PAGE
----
Japan’s finance minister has called on cryptocurrency exchanges to strengthen their cybersecurity posture and standards following the $530 million hack of XEM tokens from Tokyo-based exchange Coincheck.
Speaking to reporters after a cabinet meeting on Tuesday, Japanese finance minister Taro Aso demanded the strengthening of management systems at domestic cryptocurrency exchanges while urging regulators to “appropriately monitor” the ecosystem to protect consumers.
“It was a matter of great regret that illicit access caused a massive cryptocurrency outflow from Coincheck on Friday,” Aso told reporters, as reported by Reuters.
He went on to add:
“The Financial Services Agency [Japan’s financial regulator] must appropriately monitor cryptocurrency traders to protect users. We will appropriately weigh the balance between promotion of innovation and protection of users in (supervising) cryptocurrency exchanges.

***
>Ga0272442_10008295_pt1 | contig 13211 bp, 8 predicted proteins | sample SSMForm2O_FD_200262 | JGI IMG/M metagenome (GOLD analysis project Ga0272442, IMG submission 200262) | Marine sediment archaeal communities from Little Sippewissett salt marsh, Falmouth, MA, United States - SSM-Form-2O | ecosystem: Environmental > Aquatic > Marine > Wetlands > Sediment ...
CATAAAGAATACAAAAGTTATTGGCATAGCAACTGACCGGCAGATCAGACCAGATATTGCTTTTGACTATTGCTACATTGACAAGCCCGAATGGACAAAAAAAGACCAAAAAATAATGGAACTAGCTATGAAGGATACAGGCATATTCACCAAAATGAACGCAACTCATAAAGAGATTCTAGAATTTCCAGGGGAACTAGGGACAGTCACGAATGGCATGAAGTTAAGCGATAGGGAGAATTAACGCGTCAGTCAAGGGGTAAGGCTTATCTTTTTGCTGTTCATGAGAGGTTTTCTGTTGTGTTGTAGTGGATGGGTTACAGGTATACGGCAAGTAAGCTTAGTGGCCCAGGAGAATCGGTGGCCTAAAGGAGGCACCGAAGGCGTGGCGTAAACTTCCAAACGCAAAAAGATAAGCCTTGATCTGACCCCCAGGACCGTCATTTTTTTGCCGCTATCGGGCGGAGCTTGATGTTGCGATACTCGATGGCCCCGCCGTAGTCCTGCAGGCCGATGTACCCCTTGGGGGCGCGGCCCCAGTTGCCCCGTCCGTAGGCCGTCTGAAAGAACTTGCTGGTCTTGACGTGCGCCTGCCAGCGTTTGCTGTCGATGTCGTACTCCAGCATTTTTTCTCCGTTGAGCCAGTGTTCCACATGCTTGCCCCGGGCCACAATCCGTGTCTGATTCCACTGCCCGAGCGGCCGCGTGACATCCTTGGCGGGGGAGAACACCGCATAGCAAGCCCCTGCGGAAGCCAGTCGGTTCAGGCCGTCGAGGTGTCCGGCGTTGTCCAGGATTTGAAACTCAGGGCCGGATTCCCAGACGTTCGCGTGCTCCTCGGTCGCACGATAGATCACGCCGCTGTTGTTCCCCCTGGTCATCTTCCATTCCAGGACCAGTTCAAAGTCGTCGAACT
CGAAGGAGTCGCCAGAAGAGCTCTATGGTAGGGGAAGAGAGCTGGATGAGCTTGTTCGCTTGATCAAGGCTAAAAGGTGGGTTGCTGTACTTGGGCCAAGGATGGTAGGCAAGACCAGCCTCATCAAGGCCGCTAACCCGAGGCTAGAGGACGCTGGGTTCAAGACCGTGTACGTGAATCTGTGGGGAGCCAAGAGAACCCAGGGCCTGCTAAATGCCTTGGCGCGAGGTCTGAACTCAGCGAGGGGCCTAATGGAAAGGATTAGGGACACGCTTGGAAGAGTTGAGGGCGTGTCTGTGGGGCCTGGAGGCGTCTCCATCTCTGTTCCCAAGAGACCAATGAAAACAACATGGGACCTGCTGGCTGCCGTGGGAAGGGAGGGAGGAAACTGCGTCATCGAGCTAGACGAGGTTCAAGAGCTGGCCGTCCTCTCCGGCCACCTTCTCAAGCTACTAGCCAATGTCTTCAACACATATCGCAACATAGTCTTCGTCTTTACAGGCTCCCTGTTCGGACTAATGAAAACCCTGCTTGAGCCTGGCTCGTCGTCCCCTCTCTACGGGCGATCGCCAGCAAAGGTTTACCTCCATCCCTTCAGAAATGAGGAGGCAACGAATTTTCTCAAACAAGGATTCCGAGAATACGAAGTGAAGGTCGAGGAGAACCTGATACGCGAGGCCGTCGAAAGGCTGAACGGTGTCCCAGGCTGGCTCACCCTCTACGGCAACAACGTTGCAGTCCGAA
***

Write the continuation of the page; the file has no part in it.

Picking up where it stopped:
Aso, who also serves as Japan’s financial services minister, has previously been critical of excessive regulation on cryptocurrencies.
The finance minister’s remarks follow the FSA’s own statement on Monday where the regulator revealed it would investigate all cryptocurrency exchanges including the possibility of on-site inspections. The FSA has also ordered Coincheck to improve its cybersecurity standards.
As reported previously, Coincheck executives admitted to storing funds in its hot wallet, which was ultimately compromised. Hot wallets are susceptible to unauthorized access, unlike cold wallets that are secure and kept offline. “It was hard for us to manage cold wallets,” Coincheck president Koichiro Wada said in a press conference in the aftermath of the hack, pointing to “technical reasons and understaffing.”
Coincheck also stored the 500 million NEM tokens in a hot wallet without multi-sig security, further underlining its failings as a custodian of customers’ cryptocurrencies.
On Monday, Japan’s primary financial diplomat Masatsugu Asakawa revealed cryptocurrency regulation ‘was likely’ to be discussed among G20 nations’ finance ministers and central bankers in Argentina during this year’s meeting in March.
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